Matthew Burrows on how artist support pledge changed the art world

Matthew Burrows, tells Chris Sharratt how an Instagram hashtag turned the art world on its head.

How did an Instagram hashtag turn the art world on its head, become an international success story, and generate an estimated £60m in sales in less than a year? Painter and #artistsupportpledge founder Matthew Burrows sees it this way: “When Covid-19 kicked off there was that brief moment when everybody was willing just to give something a go. I thought what I proposed was going to be a tiny thing, but it just took off.”

Artist Support Pledge (ASP) came to life last March as the first lockdown took hold and the art world shut up shop, taking with it many of the ways artists earn a living. It was, and still is, a simple idea. Using #artistsupportpledge, artists post images of their work with a price tag of £200 or less. Anyone interested in buying contacts the artist, and the rest is sorted out between buyer and seller.

And the ‘pledge’ bit? Once an artist reaches £1,000 of sales, they commit to spending £200 on work by others using the ASP hashtag. The result is a mutually-supportive online marketplace, fuelled by both necessity and a culture of generosity. So far, the hashtag has been used on more than 570,000 posts.

“It takes what’s local and joins it all up,” explains Burrows via Zoom from his studio in East Sussex. “It’s a kind of network of connected communities and individuals across the world – global, but not a global monoculture. There’s lots of different types of artists, medias, traditions, aspirations. It can look quite messy!”

This uncurated messiness is all part of the egalitarian, open culture that ASP embodies and thrives on. Artists have eagerly embraced the energy and immediacy of the idea. Says Burrows: “Giving artists a sense of agency and their own control over that is extraordinarily powerful. A lot of the people involved in the very curated, mainstream art world – especially those who are successful within it – say it looks like a jumble sale. And it does look a bit like that, but that’s the way reality actually looks like for most artists.”

He adds: “What makes it interesting, what makes it radical, is that I haven’t gone down the line of trying to control it. And although there are some days when it can feel a bit overwhelming, I do believe it was the right decision. What I have to do, what Artist Support Pledge has to then keep doing, is sustain its culture, its modes of practice, and the values it stands for.”

Burrows, who received an MBE in October for his work on ASP, has been working flat out on the project for the last year. But he is also a successful artist in his own right, with gallery representation and an international reputation. He stresses that he is not trying to create an alternative to the commercial gallery system. “I’m part of that world,” he says. “But that shouldn’t be the only part of the ecosystem; we should have many ways in, for many different kinds of artists.”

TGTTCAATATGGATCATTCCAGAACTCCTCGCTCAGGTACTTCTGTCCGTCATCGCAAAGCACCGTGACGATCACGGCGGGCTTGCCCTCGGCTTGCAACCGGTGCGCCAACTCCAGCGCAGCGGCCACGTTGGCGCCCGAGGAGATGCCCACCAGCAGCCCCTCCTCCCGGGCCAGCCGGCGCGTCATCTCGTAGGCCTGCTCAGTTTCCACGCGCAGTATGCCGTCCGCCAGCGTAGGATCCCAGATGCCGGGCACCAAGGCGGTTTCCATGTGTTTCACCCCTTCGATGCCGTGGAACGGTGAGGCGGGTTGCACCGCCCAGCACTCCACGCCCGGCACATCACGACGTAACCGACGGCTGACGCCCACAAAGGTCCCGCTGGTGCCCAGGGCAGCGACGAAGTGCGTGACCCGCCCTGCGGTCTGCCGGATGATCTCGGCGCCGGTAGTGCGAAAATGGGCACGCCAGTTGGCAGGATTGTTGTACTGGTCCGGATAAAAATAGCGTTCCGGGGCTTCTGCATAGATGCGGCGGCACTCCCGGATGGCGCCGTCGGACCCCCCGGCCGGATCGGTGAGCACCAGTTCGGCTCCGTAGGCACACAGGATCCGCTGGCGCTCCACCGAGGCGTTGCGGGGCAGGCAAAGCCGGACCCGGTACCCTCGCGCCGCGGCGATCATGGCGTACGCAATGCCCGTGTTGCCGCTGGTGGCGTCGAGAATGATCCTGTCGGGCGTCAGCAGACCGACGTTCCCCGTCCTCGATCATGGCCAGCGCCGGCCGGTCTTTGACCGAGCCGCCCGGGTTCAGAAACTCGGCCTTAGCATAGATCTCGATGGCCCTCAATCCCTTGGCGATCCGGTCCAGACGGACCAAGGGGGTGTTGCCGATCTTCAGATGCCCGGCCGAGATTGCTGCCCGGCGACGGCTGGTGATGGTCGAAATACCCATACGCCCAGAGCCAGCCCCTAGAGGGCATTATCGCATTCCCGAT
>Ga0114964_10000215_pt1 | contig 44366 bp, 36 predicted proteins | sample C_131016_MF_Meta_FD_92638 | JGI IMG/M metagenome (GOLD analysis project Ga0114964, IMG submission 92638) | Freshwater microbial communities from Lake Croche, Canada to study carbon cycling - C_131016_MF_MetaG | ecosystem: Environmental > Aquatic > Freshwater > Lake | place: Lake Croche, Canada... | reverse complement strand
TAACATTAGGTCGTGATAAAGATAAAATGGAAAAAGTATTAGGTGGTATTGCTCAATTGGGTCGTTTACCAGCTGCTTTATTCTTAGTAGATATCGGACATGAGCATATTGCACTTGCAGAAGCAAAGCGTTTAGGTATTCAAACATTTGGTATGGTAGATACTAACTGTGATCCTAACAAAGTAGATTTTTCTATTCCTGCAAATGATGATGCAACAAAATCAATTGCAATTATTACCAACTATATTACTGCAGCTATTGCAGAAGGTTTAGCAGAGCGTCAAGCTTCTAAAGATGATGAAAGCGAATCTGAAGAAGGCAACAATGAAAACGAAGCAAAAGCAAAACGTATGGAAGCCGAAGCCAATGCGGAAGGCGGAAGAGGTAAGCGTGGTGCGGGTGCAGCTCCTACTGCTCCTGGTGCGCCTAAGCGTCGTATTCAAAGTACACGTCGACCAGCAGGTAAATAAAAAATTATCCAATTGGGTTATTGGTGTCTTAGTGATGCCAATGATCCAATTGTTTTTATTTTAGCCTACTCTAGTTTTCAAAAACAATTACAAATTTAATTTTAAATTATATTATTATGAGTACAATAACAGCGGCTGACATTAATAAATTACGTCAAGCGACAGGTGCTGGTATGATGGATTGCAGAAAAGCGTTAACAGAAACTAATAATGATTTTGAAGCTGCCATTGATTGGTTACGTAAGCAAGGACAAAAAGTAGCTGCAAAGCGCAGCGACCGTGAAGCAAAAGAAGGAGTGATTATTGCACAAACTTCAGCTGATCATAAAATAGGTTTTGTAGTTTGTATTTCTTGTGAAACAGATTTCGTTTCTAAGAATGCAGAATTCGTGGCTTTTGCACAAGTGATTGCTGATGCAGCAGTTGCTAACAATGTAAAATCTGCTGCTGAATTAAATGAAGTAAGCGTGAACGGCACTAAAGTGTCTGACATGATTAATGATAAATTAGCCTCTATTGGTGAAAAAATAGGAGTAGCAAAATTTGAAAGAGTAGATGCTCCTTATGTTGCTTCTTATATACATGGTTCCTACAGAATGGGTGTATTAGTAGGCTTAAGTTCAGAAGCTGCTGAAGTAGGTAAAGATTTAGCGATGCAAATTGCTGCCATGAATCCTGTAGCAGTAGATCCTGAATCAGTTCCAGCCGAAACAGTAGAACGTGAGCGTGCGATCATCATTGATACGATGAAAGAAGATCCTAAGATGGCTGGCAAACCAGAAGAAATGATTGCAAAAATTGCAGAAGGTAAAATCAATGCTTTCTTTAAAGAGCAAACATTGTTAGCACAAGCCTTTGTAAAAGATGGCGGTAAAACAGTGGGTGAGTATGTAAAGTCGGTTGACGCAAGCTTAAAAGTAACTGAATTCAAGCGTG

Crucially, Burrows says ASP has created a market for something that already existed but wasn’t being sold – namely, all those small, relatively cheap artworks that commercial galleries won’t touch because the tiny profit margins make it unviable. What has also happened, however, is that the profile and sales ASP has generated has helped artists sell bigger, more expensive works outside of the network.

But what happens next? A year on, with a vaccine roll-out underway and thoughts turning to life after lockdown, has the idea outgrown the moment it was forged in? It’s something Burrows has been giving plenty of thought to. “I think a lot of people presume it will just carry on as it is, but I’d really like to think broader than that. I’d like to take it out into the ‘real’ world.”

Burrows says there’s already an exhibition planned for the autumn at Hastings Contemporary gallery, and other ideas include setting up Artist Support Pledge spaces in museums and galleries, so people can see the work of ASP artists local to them. Burrows also hopes to put what is currently a not-for-profit company on a more secure footing, with plans for a small full-time staff as and when funding is in place to support it.

Covid-19 may have been the catalyst for Artist Support Pledge, the unprecedented situation that allowed it to flourish, but its success has shown that the need was there long before a global pandemic hit. For Burrows, it is something that should grow and evolve to suit the circumstances. “What I’d really like is for artists and makers and institutions to really run with this idea,” he says. “To really see the possibilities to be more sustainable and economically equal and fair in the way we do things.”

Matthew will be presenting insights into the Artist Support Pledge initiative at our upcoming event New Cultures of Art Funding, this Thursday 25th March at 10.30am (GMT).


The event also features Candida Gertler, Director of Outset, who introduces exciting new initiative #theVOV and Sarah Philp, Director of Programmes and Policy at Art Fund discussing what’s next for the national organisation.

The event is part of our Curatorial Leadership in Collections Connect and Activate Programme. Follow the project on Instagram and Twitter @ActivateMuseums